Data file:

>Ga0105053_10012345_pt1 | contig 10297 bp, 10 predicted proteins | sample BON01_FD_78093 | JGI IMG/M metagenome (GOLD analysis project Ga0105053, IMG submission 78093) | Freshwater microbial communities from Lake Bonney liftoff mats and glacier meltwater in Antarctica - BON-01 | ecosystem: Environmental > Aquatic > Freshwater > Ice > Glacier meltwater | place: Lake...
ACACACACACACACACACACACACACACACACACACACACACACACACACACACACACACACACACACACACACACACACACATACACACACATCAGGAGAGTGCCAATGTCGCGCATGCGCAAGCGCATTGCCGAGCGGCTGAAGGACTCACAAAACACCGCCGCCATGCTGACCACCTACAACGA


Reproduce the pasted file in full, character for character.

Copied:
>Ga0105053_10012345_pt1 | contig 10297 bp, 10 predicted proteins | sample BON01_FD_78093 | JGI IMG/M metagenome (GOLD analysis project Ga0105053, IMG submission 78093) | Freshwater microbial communities from Lake Bonney liftoff mats and glacier meltwater in Antarctica - BON-01 | ecosystem: Environmental > Aquatic > Freshwater > Ice > Glacier meltwater | place: Lake...
ACACACACACACACACACACACACACACACACACACACACACACACACACACACACACACACACACACACACACACACACACATACACACACATCAGGAGAGTGCCAATGTCGCGCATGCGCAAGCGCATTGCCGAGCGGCTGAAGGACTCACAAAACACCGCCGCCATGCTGACCACCTACAACGA